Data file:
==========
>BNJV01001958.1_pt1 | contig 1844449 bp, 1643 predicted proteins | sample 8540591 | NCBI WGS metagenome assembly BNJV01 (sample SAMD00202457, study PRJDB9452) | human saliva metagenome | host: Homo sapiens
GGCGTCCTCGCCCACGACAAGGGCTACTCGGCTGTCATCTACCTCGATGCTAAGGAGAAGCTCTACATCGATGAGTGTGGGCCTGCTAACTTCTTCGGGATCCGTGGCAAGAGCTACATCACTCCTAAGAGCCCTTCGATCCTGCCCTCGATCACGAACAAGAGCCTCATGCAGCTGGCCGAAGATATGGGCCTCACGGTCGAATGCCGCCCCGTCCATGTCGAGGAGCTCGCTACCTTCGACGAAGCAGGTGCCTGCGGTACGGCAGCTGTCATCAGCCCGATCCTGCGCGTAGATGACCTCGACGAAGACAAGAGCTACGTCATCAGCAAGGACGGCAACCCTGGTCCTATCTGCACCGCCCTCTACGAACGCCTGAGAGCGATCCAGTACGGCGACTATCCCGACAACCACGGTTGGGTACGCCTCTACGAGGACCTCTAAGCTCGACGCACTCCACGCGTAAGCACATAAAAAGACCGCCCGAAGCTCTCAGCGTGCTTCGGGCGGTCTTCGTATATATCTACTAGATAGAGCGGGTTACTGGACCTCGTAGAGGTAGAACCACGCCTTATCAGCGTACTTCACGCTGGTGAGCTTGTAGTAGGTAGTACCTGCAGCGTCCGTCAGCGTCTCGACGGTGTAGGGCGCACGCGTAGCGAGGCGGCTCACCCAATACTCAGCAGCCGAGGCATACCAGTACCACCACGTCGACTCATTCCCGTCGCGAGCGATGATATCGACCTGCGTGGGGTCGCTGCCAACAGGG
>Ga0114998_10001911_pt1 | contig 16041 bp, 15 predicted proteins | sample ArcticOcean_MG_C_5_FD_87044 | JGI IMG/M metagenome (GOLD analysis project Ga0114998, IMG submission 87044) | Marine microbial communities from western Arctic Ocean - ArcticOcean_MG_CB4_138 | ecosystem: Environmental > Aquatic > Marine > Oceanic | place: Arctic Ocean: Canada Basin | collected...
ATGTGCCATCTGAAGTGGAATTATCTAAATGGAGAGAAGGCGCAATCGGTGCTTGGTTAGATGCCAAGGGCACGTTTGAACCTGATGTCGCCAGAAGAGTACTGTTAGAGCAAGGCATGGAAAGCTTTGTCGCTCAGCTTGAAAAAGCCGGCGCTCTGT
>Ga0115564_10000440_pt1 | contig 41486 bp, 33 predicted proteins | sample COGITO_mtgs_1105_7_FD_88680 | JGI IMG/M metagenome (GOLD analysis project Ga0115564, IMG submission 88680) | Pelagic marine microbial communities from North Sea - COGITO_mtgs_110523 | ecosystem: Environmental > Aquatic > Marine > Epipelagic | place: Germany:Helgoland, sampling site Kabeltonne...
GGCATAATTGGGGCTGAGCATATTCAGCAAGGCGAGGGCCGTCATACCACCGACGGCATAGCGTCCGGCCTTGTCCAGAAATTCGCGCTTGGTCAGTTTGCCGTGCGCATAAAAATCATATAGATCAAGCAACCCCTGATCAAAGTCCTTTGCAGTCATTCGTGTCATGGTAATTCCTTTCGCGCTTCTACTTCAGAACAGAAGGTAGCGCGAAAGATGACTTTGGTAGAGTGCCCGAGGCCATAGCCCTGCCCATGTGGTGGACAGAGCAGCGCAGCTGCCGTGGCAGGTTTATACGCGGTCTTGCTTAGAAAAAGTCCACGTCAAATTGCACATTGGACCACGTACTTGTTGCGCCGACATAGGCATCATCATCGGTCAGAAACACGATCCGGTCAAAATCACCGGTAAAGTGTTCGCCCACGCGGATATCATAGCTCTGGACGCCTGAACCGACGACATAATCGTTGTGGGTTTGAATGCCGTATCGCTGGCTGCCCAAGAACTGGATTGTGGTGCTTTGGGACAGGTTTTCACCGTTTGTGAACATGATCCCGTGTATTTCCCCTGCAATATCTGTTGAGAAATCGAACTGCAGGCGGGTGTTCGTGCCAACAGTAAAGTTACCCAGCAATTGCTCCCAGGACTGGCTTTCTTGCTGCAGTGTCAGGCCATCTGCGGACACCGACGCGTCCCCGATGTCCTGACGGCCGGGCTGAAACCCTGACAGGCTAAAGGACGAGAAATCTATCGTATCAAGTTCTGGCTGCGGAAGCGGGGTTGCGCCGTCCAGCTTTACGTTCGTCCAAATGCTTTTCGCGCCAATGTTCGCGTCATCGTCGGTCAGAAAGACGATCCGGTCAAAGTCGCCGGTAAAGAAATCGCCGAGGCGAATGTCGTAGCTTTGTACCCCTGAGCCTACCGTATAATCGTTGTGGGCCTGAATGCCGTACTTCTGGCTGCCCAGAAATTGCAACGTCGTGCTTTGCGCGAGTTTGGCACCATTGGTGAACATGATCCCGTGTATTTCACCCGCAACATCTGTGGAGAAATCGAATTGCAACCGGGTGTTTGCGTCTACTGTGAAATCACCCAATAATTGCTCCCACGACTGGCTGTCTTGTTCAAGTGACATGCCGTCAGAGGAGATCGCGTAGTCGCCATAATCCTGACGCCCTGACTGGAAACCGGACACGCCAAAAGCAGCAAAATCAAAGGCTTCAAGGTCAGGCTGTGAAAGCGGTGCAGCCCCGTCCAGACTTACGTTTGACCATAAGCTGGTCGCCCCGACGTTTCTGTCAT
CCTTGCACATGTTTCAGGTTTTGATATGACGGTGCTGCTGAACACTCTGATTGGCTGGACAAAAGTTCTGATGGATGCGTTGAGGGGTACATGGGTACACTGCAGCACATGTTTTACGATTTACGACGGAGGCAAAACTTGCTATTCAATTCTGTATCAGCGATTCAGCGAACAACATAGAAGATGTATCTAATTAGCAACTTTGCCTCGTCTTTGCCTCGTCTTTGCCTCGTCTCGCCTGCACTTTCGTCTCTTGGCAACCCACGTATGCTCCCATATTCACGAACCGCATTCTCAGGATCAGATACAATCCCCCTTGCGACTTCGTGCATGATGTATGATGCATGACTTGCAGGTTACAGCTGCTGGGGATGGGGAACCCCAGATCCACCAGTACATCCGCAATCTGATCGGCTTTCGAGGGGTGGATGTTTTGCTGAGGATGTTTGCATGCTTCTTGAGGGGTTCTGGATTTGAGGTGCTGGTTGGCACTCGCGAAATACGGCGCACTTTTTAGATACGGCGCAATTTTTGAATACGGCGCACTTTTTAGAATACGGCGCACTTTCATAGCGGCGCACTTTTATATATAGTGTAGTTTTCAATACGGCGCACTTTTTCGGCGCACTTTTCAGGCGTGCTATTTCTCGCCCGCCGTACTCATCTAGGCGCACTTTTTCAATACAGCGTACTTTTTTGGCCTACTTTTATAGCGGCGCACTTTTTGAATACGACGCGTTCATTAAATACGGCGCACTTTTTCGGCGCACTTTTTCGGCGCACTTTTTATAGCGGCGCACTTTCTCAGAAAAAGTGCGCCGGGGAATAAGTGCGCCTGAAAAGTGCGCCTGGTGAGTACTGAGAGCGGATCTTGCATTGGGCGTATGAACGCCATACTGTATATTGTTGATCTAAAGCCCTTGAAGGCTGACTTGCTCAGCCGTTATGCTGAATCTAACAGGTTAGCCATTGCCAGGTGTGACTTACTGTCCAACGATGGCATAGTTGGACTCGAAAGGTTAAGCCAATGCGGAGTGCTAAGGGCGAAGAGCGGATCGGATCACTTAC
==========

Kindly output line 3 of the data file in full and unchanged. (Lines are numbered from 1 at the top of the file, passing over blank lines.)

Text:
>Ga0114998_10001911_pt1 | contig 16041 bp, 15 predicted proteins | sample ArcticOcean_MG_C_5_FD_87044 | JGI IMG/M metagenome (GOLD analysis project Ga0114998, IMG submission 87044) | Marine microbial communities from western Arctic Ocean - ArcticOcean_MG_CB4_138 | ecosystem: Environmental > Aquatic > Marine > Oceanic | place: Arctic Ocean: Canada Basin | collected...